25/03/2008

Linton Kwesi Johnson - Dread Beat An' Blood (1978)

«[…] Dread Beat An’ Blood was Linton Kwesi Johnson’s debut recording, the first time his political poetry had been accompanied by the powerful beats of reggae. This new form of music, revolutionary in terms of language, content and style, came to be known as ‘dub poetry’ and Johnson is still the foremost and most uncompromising practitioner of the art. Using the patois of Jamaican speech, Johnson articulates the Black British experience and uses the rhythms of reggae to get his message across. In the past, he has been called a prophet. “Yeah, yeah, I don’t take these things seriously. I just think it’s another media tag,” he says dismissively. “The music is compatible with the poetry in so far as I am writing out of the reggae tradition and some of the poems are written are within the perimeters of the reggae structure. And it’s oral poetry and oral poetry lends itself to the rhythms of music.” Considering his commitment and personal history, perhaps Johnson’s success is no great surprise. His whole life has been based around increasing political awareness, fighting racism, and music. Born in Chapletown, Jamaica, in 1952 he came to England at the age of 11 to live with his mother in Brixton. It was an traumatic experience, compounded by the hostility and racism of Britain in the early 60s. Before long he had joined The Black Panthers. “That’s where I learnt my politics and about my history and culture,” he has said. “That’s where I discovered black literature, particularly the work of W.E.B. DuBois, the Afro-American scholar who inspired me to write poetry.” […]» (SpikeMagazine, read more)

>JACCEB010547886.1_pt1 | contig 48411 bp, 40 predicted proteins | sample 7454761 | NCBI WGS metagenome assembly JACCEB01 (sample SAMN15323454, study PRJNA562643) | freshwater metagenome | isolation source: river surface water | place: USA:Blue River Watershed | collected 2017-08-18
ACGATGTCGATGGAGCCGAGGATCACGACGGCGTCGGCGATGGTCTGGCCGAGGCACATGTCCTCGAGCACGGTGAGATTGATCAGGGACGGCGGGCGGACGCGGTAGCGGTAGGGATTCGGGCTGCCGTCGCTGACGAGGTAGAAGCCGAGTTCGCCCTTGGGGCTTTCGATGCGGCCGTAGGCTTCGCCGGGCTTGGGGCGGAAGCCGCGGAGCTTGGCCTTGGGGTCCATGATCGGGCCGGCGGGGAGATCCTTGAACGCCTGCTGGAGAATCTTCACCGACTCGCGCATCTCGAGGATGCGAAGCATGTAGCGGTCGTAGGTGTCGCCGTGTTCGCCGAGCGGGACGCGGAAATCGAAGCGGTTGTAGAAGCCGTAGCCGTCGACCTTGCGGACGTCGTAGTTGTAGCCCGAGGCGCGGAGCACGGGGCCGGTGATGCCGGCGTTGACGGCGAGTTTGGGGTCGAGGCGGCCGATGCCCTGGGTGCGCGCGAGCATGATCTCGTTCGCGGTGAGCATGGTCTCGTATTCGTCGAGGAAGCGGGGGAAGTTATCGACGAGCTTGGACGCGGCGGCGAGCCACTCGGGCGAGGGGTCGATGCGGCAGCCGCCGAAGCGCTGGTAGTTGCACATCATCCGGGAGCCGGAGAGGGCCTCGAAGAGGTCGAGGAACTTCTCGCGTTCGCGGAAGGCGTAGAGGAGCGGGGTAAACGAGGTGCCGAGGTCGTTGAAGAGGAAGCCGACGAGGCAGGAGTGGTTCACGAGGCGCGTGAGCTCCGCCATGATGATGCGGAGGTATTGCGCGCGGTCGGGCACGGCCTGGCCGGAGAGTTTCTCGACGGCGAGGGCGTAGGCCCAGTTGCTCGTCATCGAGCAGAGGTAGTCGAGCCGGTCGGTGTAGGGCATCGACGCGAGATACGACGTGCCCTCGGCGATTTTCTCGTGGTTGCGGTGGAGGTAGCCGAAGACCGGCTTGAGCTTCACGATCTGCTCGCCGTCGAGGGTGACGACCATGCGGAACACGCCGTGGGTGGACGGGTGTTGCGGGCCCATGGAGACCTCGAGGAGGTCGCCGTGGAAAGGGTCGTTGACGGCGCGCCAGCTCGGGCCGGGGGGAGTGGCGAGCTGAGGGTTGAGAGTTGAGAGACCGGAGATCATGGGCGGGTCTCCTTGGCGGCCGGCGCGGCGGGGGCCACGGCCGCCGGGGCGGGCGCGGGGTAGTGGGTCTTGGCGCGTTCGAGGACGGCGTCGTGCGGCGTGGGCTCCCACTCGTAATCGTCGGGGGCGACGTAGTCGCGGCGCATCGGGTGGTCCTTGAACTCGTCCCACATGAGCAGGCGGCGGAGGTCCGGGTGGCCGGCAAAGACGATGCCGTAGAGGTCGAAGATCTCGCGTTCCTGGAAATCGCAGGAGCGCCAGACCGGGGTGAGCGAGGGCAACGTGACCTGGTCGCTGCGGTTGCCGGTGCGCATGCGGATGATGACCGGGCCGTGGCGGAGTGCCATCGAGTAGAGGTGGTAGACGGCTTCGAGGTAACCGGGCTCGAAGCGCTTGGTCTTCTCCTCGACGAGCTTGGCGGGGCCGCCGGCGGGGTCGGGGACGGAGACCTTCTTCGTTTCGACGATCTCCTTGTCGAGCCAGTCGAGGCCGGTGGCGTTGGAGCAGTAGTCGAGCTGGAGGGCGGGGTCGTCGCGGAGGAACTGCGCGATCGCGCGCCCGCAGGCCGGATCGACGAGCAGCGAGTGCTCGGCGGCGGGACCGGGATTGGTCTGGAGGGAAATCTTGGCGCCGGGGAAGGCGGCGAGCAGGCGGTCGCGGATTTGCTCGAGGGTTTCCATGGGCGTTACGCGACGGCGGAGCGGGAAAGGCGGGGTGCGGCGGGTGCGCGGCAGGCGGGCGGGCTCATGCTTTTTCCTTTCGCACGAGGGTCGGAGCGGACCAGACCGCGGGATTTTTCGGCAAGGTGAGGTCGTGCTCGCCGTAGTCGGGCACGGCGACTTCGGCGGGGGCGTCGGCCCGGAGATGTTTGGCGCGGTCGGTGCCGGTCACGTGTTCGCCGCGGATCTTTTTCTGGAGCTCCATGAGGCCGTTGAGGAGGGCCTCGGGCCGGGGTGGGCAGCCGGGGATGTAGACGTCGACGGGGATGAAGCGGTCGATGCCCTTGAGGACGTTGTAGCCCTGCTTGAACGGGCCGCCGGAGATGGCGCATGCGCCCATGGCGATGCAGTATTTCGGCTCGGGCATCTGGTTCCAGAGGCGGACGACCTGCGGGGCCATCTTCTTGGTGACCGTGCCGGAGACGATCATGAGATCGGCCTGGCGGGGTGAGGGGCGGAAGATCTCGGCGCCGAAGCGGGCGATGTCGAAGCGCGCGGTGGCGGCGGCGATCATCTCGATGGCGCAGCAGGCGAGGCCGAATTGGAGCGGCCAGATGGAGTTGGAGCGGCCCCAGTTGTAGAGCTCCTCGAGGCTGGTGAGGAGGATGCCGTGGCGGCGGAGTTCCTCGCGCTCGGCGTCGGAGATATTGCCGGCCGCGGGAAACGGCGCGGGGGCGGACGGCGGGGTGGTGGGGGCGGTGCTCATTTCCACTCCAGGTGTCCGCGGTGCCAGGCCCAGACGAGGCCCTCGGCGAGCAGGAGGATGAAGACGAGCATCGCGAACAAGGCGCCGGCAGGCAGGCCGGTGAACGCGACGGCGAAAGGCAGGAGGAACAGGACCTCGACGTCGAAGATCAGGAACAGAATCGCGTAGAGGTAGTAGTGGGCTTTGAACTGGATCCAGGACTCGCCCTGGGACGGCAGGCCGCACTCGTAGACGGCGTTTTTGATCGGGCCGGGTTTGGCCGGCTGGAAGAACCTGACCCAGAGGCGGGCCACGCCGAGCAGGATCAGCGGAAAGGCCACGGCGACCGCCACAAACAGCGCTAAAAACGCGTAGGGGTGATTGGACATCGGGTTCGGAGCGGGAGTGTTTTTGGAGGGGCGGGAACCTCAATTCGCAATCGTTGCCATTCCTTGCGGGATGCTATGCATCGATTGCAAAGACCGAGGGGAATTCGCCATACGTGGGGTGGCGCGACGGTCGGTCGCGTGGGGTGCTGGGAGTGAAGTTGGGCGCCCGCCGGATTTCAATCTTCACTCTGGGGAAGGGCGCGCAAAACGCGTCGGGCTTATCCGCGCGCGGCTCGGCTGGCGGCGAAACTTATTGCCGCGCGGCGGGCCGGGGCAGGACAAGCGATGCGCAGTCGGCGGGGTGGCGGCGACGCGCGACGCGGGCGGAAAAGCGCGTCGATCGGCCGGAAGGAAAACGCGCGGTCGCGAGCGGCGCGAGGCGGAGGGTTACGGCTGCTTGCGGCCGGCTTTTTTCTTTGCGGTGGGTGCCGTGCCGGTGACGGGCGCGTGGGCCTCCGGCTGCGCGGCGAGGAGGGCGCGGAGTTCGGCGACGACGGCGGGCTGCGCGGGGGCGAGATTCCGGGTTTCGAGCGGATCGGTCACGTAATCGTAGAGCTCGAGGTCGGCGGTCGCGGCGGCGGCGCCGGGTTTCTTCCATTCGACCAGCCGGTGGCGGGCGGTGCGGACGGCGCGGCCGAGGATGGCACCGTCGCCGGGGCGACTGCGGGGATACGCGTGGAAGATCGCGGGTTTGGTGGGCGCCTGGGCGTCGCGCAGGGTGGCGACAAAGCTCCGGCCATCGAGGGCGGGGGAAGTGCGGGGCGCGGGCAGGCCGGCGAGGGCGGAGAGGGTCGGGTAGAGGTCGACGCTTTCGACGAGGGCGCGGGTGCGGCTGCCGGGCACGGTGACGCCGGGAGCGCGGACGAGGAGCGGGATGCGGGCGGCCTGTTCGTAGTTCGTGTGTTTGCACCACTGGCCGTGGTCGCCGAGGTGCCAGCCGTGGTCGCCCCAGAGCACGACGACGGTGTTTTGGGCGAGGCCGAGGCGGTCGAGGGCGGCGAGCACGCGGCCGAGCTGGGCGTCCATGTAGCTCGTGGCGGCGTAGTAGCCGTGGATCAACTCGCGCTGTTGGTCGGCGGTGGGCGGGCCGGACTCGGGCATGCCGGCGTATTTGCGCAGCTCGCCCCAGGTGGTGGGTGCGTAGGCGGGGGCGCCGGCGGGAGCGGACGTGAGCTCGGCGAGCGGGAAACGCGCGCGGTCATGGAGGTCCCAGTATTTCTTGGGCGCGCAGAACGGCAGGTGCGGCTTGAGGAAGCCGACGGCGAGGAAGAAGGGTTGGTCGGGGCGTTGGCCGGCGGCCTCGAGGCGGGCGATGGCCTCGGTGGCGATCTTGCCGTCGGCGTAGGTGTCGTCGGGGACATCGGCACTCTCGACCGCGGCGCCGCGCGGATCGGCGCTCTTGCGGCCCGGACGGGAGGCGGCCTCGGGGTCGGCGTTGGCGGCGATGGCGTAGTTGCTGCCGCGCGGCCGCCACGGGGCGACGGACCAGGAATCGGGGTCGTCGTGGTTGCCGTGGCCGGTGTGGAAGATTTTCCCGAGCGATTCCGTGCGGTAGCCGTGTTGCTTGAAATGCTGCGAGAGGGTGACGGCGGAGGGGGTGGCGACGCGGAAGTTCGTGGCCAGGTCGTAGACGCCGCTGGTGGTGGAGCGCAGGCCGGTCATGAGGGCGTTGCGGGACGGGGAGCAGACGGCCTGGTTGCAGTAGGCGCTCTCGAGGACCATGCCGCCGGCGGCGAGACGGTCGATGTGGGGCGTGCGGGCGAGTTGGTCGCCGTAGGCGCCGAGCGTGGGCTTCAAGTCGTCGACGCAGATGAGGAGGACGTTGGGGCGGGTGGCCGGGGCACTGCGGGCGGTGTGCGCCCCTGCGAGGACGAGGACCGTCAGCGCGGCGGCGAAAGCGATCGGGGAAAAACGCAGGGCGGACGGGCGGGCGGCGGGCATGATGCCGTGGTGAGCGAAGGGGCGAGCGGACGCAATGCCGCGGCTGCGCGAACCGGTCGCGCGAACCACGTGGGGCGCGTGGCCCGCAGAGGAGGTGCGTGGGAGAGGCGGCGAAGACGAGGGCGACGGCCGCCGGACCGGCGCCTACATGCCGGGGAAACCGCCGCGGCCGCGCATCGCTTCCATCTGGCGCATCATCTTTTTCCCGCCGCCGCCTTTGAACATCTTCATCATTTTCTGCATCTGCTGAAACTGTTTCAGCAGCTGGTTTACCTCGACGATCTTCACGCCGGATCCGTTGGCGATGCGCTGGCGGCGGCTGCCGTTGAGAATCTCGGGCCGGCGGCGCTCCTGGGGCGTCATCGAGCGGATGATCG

«The title pretty much says it all. This is a stunning debut and an indication of the great things that were to come. Johnson's debut is longer on spoken-word pieces than it is on poetry and music, but Dennis Bovell's influence can be felt in these eight tracks. Songs such as "It Dread Inna Inglan," which describes the death of George Lindo at the hands of racists, or "Five Nights of Bleeding," which recounts tales of British police's capricious use of violence against London's West Indian population, are moving and confrontational mini-masterpieces of anger and a man searching for justice in a country that seems all to willing too deny it to him and other Afro-Brits. A powerful and compelling record.» (AMG)

Link in comments

4 comments:

Radu said...

http://sharebee.com/5a8e9fe5

playpause said...

thanks you for this.
LKJ rules and always have...

Egan Ehlers said...

Thanks.

Beeboss said...

Wow I am so excited to see this, I havent heard this since the 80s.
Thank you somuch